After a harsh winter, nothing is better than waking up and smelling spring blossoms. Notice we said, smell, not eat. Try telling that to your pet.
Even though spring botanicals are a sensorial reward after winter’s whiteout, some flowers and plants can be toxic to dogs and cats. As you begin to plant, or simply admire neighbors’ flowers, keep your pets in mind and steer them clear of the greenery.
If you garden, it may seem you and your dog are working at cross-purposes. You plant the flowers, he digs them up.
Digging is one thing, but if plants have become his daily treat you need to fence him out. The skin at the bottom of bulb flowers (think tulips, daffodils, hyacinths) can be very harmful to canines.
Eating large quantities of flower bulbs before or after they’ve been planted can cause nausea, vomiting and diarrhea. If your dog has turned your flowerbed into a 24-hour buffet, more serious complications can occur: rapid heart rate and breathing, obstructions, even cardiac arrhythmias.
Watch out for fertilizers
This is one time when organic may not be the best choice. Organic fertilizers are often made of bone, blood or feather meal — aromas that are extremely appealing to dogs. Canines will sniff them out and ingest the fertilizer with the bulb for a double dose of toxicity.
If your dog eats organic fertilizers it can obstruct his stomach and cause vomiting, diarrhea and pancreatitis when consumed in large quantities.
Tick off the right medication on your spring shopping list
Now that the season of bugs has begun (payment for all the sunshine and flowers), you’ll be protecting your pet with flea and tick medication. However, never use the dog’s medication on cats. Felines don’t metabolize drugs as well as canines, so even though the medication may be safe for dogs, it could cause seizures in your cat. Read labels carefully and always use cat-specific flea and tick medication.
This isn’t catnip
If you named your cat Lily, hopefully it was to honor a favorite friend or relative, not the plant. While some species of lilies are safe for felines, many common spring varieties, such as tiger, day, Easter, and red lilies, are highly poisonous.
Tiger lilies bloom first in many areas of the country, which may tempt you to cut a few stems to bring these trumpeters of spring into your house.
Resist the urge, because the pollen, stems and leaves of tiger lilies can cause severe kidney failure in cats. If your cat even laps water from a tiger lily’s vase, she can show signs of poisoning: fatigue, vomiting, diarrhea and seizures. Amounts as small as two or three petals or leaves can result in kidney failure.
If your feline is seen eating any part of a lily, bring her and the flower to a veterinarian immediately so they can treat the early stages of toxicity.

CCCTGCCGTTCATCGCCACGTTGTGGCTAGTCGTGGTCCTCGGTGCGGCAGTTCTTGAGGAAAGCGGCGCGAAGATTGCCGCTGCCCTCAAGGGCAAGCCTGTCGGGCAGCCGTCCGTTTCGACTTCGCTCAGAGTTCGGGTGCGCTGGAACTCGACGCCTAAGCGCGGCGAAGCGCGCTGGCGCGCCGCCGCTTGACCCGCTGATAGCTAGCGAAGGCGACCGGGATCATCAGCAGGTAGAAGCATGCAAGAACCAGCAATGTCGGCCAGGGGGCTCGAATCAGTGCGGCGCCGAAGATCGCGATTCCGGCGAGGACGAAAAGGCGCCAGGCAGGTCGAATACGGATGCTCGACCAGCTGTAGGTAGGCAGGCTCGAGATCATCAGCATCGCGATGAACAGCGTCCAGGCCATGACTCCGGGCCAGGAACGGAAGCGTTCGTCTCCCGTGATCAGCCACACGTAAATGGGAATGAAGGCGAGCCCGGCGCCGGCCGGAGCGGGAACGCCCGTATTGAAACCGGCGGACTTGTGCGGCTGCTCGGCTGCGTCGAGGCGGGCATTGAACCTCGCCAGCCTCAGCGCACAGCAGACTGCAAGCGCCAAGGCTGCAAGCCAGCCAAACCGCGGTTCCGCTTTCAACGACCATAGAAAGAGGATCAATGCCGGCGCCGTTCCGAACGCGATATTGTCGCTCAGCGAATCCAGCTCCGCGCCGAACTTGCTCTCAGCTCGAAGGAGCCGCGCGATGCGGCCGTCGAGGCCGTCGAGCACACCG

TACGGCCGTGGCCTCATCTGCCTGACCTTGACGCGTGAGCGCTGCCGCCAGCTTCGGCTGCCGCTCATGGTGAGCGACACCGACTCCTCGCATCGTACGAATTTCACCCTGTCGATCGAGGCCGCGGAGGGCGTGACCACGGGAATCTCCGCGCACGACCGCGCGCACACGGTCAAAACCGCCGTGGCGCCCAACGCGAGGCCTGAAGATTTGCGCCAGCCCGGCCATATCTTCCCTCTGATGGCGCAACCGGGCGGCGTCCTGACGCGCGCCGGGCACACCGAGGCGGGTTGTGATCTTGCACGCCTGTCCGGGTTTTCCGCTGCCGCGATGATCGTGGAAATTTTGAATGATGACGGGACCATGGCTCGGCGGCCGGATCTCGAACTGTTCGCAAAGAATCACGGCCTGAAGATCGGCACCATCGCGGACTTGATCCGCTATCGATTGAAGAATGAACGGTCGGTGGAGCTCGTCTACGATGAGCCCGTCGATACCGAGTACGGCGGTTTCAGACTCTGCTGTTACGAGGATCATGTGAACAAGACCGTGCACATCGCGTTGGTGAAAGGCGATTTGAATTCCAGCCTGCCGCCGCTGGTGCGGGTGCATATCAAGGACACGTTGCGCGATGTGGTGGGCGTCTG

Lilies of the Valley don’t cause kidney failure but can still lower your cat’s heart rate and lead to cardiac arrhythmias. That’s because they contain cardiac glycosides which cause similar symptoms to foxglove or digitalis. Cats or dogs exposed to these plants should be thoroughly examined and treated by a veterinarian. Amaryllis, another plant that’s popular around Easter, like lilies, can also cause vomiting, gastrointestinal problems, increased salivating, and tremors.
Now that several states have legalized marijuana and many people grow their own, pot plants are more prevalent. Whether Cannabis is harmful to humans may still be debatable, but it’s definitely NOT good for our furry companions. If cats or dogs ingest marijuana, their central nervous system can be depressed; they may drool excessively, have gastrointestinal problems, a rapid heart rate, and possible seizures leading to a coma.
Common gastrointestinal signs of toxicity, such as vomiting and diarrhea, aren’t always immediate. If you know your cat or dog has made a meal of flowers, bring them to the veterinarian immediately, especially if you’re not sure which plant was ingested.
Symptoms of poisoning may not occur until a few days after the incident, so you want to be sure you’ve nipped any health issues in the bud.
Though you and your best pals may have endured months of cabin fever, be careful when you finally get outside to celebrate spring. Watch where you walk and exercise your pets, and keep an eye out for toxic plants.
Fenced yards and canine parks are best for doggie playdates, especially if there aren’t a lot of plants around.
If you love flowers and gardening, don’t hang up the hoe. Barricade your plants so your pets can’t access them and dig up (worse, eat) all your hard work.
Of course, if your dog or cat ingests anything suspicious, call your veterinarian or the pet Animal Poison Control hotline: (888) 426-4435 immediately. A consultation fee may apply.
If possible, try to identify the plant, or have product labels or packaging handy; the faster you can accurately identify the toxin, the better.